A Quiet Place is a genuinely effective, brilliantly executed piece of horror, a truly terrifying movie that earns its screams by essentially turning off the sound. Not since a blind Audrey Hepburn turned off the lights in Wait Until Dark a half-century ago have I had this kind of anxiety watching a movie. Director John Krasinski — who also co-wrote with Bryan Woods and Scott Beck, co-produced, and co-stars with wife Emily Blunt — has delivered an
See full article at Deadline »

Last Remaining Seats 2018: L.A.’s Historic Theater Event Lineup Includes ‘Mr. Smith,’ ‘The Birds,’ ‘Roger Rabbit’

  • Indiewire
The Los Angeles Conservancy is back with the 32nd season of its “Last Remaining Seats” festival, and the full lineup for the event (which begins June 2) has been revealed. The seven films included cover a wide range of classic, more recent and Oscar-winning films, all screened at Los Angeles’ historic theaters, particularly on Broadway, which is the first and largest historic theater district listed on the National Register of Historic Places.

The event will also return to downtown’s historic State Theatre for the first time in 20 years, and will expand to San Gabriel, at the San Gabriel Mission Playhouse, for the first time ever.

Here’s the full list, including dates and locations:

Mr. Smith Goes to Washington (1939)

Saturday, June 2, 8 p.m.

State Theatre (1921), downtown L.A.

Kiss of the Spider Woman (1985)

Saturday, June 9, 8 p.m.

Million Dollar Theatre (1918), downtown L.A.

In the Heat of the Night (1967)

Wednesday,
See full article at Indiewire »

"The X-Files," Season 11, Episode 7 Recap: We Have To Be Better Teachers

  • MUBI
X-Files Recap is a weekly column by Keith Uhlich covering Chris Carter's 10-episode continuation of the X-Files television series.This one’s a keeper. The latest X-Files episode—titled “Rm9sbG93ZXJz” (Base64 code for “Followers”), directed by series executive producer Glen Morgan, and co-written by Shannon Hamblin and Morgan’s wife Kristen Cloke—begins with a story surrounding the story. An unseen narrator tells us that an artificially intelligent Talkbot was released on Twitter in 2016. Meant to mimic the half-formed mind and naïve locutions of a teenage girl, it quickly adapted its replies to all responses and retweets, thinking (or perhaps “thinking”) more and more for itself. The problem was that the bot mirrored the worst of us rather than the best of us, promoting half-assed conspiracy theories and spouting racist rhetoric, among many bad virtual behaviors. Its knowledge became, like so many of those who live the majority of their lives online,
See full article at MUBI »

Berlinale 2018. Kiyoshi Kurosawa's Second Alien Invasion

  • MUBI
Last year, Kiyoshi Kurosawa made one of his most purely fun pictures, Before We Vanish, adapted a play by Tomohiro Maekawa into a genuinely zany science fiction film, a chance at a bigger budget the Japanese filmmaker relished through a clever homage to 1980s blockbusters, an elastic tone of silly graveness, and vibrant dashes of special effects. Kurosawa has unexpectedly returned to this same material (another play by Maekawa, who co-wrote the script) with a new film set in the same world: Foreboding, a 5-part miniseries shown in Japanese TV last September and trimmed by an hour into a straightforward but terrific and phantasmal thriller that premiered at the Berlinale. The premise is the same across the films: in advance of an invasion, aliens are quietly inhabiting the bodies of normal people, finding human guides to escort them around, and harvest “concepts” (work, love, death) from the minds of those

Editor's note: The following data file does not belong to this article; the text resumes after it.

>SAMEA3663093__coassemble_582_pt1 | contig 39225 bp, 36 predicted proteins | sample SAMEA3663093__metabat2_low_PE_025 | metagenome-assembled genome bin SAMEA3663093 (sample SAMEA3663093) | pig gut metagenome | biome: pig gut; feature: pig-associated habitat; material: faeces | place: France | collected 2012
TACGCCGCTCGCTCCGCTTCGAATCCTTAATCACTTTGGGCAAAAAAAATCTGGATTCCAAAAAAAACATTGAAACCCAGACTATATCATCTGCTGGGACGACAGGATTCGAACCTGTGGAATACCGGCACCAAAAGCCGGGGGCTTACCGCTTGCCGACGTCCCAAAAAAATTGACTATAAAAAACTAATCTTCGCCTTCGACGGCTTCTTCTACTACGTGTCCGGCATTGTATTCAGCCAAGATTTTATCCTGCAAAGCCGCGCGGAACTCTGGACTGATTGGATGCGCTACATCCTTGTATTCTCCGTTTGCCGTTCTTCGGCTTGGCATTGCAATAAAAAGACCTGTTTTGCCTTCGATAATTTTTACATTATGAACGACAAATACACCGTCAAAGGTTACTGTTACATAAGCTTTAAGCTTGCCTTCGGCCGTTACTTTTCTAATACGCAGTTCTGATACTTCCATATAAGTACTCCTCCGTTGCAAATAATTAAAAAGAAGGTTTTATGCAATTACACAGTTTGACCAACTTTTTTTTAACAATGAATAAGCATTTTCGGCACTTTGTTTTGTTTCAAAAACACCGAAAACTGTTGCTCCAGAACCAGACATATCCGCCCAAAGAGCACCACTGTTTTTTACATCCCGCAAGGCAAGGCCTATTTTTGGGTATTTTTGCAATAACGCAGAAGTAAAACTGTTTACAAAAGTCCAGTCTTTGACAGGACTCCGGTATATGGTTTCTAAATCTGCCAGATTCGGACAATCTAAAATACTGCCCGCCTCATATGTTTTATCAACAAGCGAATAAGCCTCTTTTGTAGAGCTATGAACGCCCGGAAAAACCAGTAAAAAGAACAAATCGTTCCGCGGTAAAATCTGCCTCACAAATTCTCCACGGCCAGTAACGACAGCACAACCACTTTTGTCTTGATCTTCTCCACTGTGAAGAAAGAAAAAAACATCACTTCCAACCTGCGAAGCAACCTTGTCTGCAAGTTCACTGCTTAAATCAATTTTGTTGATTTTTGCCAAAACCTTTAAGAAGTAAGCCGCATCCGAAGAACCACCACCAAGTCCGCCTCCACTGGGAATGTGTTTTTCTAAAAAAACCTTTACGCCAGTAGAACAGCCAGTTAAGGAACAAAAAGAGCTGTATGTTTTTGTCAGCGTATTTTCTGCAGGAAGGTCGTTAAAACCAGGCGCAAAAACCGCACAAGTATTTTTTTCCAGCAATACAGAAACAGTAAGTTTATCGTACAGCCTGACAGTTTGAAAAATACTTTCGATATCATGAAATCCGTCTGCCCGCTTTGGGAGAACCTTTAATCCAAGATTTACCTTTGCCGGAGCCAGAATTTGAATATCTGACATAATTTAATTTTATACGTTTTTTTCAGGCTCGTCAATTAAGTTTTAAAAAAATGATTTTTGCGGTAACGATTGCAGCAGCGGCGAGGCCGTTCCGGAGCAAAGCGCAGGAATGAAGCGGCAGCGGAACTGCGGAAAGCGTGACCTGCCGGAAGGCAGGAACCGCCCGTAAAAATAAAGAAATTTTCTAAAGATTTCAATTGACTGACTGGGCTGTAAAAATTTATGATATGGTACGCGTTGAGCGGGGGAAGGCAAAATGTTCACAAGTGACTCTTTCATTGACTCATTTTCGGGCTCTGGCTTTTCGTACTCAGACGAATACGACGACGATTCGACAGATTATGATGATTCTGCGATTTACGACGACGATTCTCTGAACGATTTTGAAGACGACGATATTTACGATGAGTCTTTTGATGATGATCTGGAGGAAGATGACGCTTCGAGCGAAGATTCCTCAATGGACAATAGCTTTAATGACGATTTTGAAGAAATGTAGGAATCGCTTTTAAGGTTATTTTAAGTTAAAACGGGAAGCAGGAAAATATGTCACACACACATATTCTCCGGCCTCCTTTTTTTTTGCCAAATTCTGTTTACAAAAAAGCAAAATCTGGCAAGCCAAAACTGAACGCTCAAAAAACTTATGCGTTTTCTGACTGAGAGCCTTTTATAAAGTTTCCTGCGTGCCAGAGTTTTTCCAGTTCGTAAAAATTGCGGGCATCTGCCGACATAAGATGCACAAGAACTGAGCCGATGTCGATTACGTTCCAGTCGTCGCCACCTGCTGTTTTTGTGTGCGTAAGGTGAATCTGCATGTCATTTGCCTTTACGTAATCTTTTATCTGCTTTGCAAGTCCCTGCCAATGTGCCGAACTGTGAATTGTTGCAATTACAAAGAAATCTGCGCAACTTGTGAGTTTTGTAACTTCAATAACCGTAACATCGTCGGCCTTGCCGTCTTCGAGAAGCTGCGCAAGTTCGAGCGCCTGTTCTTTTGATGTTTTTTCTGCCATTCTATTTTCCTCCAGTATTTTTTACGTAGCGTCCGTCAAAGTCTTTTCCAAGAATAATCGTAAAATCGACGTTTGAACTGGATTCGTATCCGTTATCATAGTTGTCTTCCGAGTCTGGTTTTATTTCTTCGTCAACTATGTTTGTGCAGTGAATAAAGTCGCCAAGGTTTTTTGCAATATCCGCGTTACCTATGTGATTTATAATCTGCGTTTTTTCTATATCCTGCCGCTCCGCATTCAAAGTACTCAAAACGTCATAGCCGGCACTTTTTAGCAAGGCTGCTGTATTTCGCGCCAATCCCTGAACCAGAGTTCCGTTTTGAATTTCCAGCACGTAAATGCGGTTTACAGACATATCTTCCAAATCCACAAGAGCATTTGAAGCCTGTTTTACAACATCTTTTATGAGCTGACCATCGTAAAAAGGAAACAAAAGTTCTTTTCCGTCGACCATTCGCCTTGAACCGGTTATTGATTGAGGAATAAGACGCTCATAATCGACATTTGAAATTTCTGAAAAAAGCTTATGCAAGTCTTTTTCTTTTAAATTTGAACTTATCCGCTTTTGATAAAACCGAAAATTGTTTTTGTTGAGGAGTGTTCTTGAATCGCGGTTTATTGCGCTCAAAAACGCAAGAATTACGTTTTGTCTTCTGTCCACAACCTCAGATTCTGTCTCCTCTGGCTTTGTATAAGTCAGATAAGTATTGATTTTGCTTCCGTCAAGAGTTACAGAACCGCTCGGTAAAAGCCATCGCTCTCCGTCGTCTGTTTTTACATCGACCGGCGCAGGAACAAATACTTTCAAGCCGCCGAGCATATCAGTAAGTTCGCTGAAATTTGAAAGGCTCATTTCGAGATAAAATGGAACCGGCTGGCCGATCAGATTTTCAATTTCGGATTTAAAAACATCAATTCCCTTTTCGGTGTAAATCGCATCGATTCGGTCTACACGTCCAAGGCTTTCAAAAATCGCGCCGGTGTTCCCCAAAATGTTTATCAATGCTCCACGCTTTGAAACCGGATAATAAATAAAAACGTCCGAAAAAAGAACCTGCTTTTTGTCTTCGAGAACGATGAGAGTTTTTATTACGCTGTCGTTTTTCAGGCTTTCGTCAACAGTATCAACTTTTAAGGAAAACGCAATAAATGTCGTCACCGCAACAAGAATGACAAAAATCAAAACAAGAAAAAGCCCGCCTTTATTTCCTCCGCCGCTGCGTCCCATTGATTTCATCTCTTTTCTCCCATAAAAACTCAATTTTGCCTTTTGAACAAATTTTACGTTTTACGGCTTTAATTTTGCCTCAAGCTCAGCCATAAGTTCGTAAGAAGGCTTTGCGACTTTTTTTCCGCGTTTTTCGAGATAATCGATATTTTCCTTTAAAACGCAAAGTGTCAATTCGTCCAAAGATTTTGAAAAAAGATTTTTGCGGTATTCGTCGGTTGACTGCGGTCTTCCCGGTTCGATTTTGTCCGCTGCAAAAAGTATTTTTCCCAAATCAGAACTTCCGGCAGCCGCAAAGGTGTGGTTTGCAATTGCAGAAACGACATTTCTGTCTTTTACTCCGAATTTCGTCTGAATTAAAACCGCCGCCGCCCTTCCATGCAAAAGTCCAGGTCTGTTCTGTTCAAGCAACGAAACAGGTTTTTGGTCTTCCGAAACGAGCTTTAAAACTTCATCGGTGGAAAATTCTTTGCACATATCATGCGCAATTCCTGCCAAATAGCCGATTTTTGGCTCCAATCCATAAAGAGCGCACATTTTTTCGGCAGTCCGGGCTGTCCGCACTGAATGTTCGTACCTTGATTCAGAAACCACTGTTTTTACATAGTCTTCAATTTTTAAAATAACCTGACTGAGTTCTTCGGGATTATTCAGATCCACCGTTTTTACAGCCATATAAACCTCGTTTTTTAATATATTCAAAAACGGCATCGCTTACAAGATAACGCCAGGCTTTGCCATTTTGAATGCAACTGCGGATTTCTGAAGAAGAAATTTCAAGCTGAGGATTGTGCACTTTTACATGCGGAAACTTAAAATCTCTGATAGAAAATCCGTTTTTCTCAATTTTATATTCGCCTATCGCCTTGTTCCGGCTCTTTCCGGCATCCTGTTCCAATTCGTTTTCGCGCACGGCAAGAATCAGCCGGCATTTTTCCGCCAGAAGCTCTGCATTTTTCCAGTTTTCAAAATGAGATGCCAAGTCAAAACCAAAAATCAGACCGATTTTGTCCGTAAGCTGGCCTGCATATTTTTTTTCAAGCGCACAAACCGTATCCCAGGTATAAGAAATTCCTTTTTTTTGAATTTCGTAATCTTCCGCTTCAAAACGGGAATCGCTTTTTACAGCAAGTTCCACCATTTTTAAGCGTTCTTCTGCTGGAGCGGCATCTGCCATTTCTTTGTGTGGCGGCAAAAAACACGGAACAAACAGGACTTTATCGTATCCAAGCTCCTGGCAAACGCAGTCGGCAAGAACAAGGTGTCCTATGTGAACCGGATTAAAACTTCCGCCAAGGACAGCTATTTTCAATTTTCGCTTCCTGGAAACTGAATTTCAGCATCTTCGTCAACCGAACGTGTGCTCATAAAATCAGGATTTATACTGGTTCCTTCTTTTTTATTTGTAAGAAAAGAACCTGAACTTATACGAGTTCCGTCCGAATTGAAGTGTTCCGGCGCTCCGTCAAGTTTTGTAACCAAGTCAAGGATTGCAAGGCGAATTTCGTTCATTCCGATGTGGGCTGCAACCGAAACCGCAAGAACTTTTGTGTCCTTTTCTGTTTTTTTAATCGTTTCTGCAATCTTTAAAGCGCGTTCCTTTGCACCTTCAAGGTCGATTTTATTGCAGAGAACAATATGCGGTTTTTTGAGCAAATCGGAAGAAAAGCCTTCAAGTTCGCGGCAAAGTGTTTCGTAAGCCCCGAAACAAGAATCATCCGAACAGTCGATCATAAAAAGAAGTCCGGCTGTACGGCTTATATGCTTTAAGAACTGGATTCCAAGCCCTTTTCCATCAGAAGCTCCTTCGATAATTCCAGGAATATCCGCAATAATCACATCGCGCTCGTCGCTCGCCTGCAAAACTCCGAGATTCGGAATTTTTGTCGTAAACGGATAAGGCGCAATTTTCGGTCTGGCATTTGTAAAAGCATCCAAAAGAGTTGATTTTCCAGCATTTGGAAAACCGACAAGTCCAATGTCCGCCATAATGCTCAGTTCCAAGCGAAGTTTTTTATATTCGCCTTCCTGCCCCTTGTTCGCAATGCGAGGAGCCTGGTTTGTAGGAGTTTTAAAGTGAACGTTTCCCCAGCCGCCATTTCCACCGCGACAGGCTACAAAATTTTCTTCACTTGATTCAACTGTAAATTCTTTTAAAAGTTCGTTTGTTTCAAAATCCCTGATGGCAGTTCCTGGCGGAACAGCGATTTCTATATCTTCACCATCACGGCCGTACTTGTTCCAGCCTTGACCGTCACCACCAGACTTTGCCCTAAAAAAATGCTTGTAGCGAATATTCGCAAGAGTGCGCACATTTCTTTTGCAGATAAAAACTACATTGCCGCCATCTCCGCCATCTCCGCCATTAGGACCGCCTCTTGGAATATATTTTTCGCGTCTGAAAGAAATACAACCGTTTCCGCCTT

See full article at MUBI »

The Forgotten: James Whale's Zip-up Straitjacket

  • MUBI
The Impatient Maiden (1932) is an almost entirely overlooked film, and it's easy to see why, falling as it does between Frankenstein (1931) and The Old Dark House (1932) in director James Whale's Universal career. Those two films are important classics of the horror field, whereas Maiden is a modest romantic comedy that probably nobody had any particular hopes for. Still, as some of Whale's other, lesser-known movies are getting more attention (The Road Back has been restored, and Whale's own favorite film, By Candlelight, has had recent revivals; I'd like to see more attention paid to The Great Garrick and The Man in the Iron Mask) this one might reward attention—or at least I supposed so.How it came into the world: Universal had bought the novel The Impatient Virgin as a vehicle for fading star Clara Bow, who promptly rejected it. The censors mandated a change of title, despite
See full article at MUBI »

Injured Eagles Qb Carson Wentz Proposes to Girlfriend After Super Bowl Win: We 'Both Got Us a Ring'!

Wedding bells are ringing for Philadelphia Eagles quarterback Carson Wentz.

The 25-year-old athlete revealed in a Tuesday Instagram and Twitter post that he proposed to girlfriend Madison Oberg — and she said ‘yes!’

“She said Yes! And now Maddie and I both got us a ring can’t wait to marry my best friend!” he captioned the photos. “God is doing some amazing things and I can’t thank him enough!”

In the main shot, Wentz is shown down on one knee, looking into Oberg’s eyes. In other photo, the couple embrace and Oberg shows off her sizable engagement ring.
See full article at PEOPLE.com »

From Tippi Hedren to Uma Thurman, being a muse means being abused

As Thurman recounts how she fought off Weinstein’s advances and was injured in a car crash filming Tarantino’s Kill Bill after she says she was refused a stunt double, it seems some directors put female stars on pedestals just to pull them off

Alfred Hitchcock used to go berserk if he saw Tippi Hedren talking to other men. He had a mask made of her face. A couple of times he threw himself on top of her and assaulted her. When they were making The Birds, he told her mechanical birds would not work and she would have to be attacked by live ones. They were attached to her body with elastic bands. One almost pecked out her eyes. Unsurprisingly, she broke down.

She is still spoken of as his muse.
See full article at The Guardian - Film News »